Defendant asserts that there is neither a conflict between the statutes nor any conflict with the statutes and the language of the insurance contract. Specifically, defendant argues that Homicide by vehicle and Homicide by vehicle while driving under influence are separate and distinct crimes and that plaintiff's conviction of the separate felony of Homicide by vehicle warrants application of the policy exclusion.

As a preliminary matter, because it appears that there is no decision on this legal issue from the Supreme Court of Pennsylvania, I must decide whether sections 1718(a)(2) and 1724(b) are in direct conflict or if the language of the insurance policy is in conflict with the applicable statutes. As a United States District Court exercising diversity jurisdiction, I am obliged to apply the substantive law of Pennsylvania. See Erie Railroad Co. v. Tompkins, 304 U.S. 64, 58 S.Ct. 817, 82 L.Ed. 1188 (1938).

If the Supreme Court of Pennsylvania has not addressed a precise issue, a prediction must be made, taking into consideration "relevant state precedents, analogous decisions, considered dicta, scholarly works, and any other reliable data tending convincingly to show how the highest court in the state would decide the issue at hand." Nationwide Mutual Insurance Company v. Buffetta, 230 F.3d 634, 637 (3d Cir. 2000) (citation omitted).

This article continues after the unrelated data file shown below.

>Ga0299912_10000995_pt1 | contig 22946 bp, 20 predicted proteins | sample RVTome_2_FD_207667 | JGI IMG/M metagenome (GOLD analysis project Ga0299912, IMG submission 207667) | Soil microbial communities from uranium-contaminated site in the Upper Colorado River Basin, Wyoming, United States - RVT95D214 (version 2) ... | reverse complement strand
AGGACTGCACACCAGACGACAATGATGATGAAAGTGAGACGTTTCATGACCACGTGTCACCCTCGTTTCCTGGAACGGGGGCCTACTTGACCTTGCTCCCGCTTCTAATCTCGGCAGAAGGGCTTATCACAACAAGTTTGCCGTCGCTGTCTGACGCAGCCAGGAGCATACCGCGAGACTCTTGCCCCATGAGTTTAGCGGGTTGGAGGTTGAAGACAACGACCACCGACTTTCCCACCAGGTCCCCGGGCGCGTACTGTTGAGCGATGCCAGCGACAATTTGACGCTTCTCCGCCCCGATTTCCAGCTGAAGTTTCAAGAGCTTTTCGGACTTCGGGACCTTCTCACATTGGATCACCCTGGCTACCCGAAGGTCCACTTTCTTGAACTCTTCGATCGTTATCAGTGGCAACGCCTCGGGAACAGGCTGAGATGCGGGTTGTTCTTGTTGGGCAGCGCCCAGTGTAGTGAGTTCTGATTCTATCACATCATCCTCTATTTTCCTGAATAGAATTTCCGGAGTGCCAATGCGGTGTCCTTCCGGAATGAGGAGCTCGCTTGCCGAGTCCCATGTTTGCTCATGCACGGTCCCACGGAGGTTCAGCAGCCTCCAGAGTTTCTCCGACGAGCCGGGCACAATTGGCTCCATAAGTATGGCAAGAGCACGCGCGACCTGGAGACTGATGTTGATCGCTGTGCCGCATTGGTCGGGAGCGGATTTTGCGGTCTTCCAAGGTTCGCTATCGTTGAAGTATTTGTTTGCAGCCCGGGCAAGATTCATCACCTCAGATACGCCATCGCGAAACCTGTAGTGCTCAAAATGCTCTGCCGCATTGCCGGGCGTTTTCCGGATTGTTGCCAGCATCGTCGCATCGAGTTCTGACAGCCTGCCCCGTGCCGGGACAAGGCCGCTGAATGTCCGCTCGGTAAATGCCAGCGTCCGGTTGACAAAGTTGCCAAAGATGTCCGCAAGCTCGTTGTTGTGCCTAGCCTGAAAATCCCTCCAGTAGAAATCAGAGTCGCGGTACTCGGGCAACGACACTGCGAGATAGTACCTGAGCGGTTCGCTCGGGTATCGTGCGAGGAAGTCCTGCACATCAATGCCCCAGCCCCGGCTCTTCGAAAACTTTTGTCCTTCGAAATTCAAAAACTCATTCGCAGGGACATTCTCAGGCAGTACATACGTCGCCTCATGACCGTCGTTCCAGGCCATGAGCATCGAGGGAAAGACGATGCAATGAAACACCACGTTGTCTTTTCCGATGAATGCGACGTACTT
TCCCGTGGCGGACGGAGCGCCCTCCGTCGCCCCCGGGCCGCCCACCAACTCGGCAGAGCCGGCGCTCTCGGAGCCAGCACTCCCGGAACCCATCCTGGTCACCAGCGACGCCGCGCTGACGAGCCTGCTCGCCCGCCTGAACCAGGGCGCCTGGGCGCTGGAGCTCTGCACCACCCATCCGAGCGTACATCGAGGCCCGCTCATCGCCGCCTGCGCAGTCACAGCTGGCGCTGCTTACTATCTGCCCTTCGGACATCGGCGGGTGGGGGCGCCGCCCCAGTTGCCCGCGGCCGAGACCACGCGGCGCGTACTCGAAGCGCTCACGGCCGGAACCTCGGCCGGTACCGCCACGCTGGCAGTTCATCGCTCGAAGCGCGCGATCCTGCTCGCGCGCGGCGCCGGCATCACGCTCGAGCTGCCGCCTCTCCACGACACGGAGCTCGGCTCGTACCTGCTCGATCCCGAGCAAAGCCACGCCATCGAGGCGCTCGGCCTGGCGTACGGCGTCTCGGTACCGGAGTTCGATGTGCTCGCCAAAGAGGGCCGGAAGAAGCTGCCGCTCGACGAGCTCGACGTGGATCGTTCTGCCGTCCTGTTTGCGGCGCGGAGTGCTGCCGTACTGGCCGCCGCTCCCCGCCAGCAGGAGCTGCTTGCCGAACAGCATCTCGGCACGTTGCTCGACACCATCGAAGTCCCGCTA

"The opinions of intermediate state courts are 'not to be disregarded by a federal court unless it is convinced by other persuasive data that the highest court in the state would decide otherwise.'" 230 F.3d at 637 (citing West v. American Telephone and Telegraph Co., 311 U.S. 223, 61 S.Ct. 179, 85 L.Ed. 139 (1940)).

"Words in an insurance policy must be given a reasonable and normal interpretation." Progressive Northern Insurance Company v. Schneck, 572 Pa. 216, 220-221, 813 A.2d 828, 831 (2002). Moreover, where the language of an insurance contract is clear and unambiguous, the court is required to give effect to that language. Standard Venetian Blind Co. v. American Empire Insurance Co., 503 Pa. 300, 305, 469 A.2d 563, 566 (1983).

Exclusions to an insurer's general liability are narrowly construed against the insurer. Pecorara, 408 Pa.Super. at 156, 596 A.2d at 239. In addition, provisions of the contract of insurance that are in conflict with statutory provisions are invalid and must yield to the statute. Generette, 598 Pa. at 522, 957 A.2d at 1190-1191.

In resolving the issues before the court, I recognize certain basic principals involving the Pennsylvania MVFRL as articulated by the Superior Court of Pennsylvania in Danko v. Erie Insurance Exchange, 428 Pa.Super. 223, 630 A.2d 1219 (1993).

[T]he MVFRL was enacted as a means of insurance reform to reduce the escalating costs of purchasing motor vehicle insurance in our Commonwealth. However, underlying objective of the MVFRL is to provide broad coverage to assure the financial integrity of the policyholder. The Law is to be construed liberally to afford the greatest possible coverage to injured claimants.

In close or doubtful insurance cases, it is well-established that a court should resolve the meaning of insurance policy provisions or the legislative intent in favor of coverage for the insured. 428 Pa.Super. at 229, 630 A.2d at 1222 (internal citations omitted).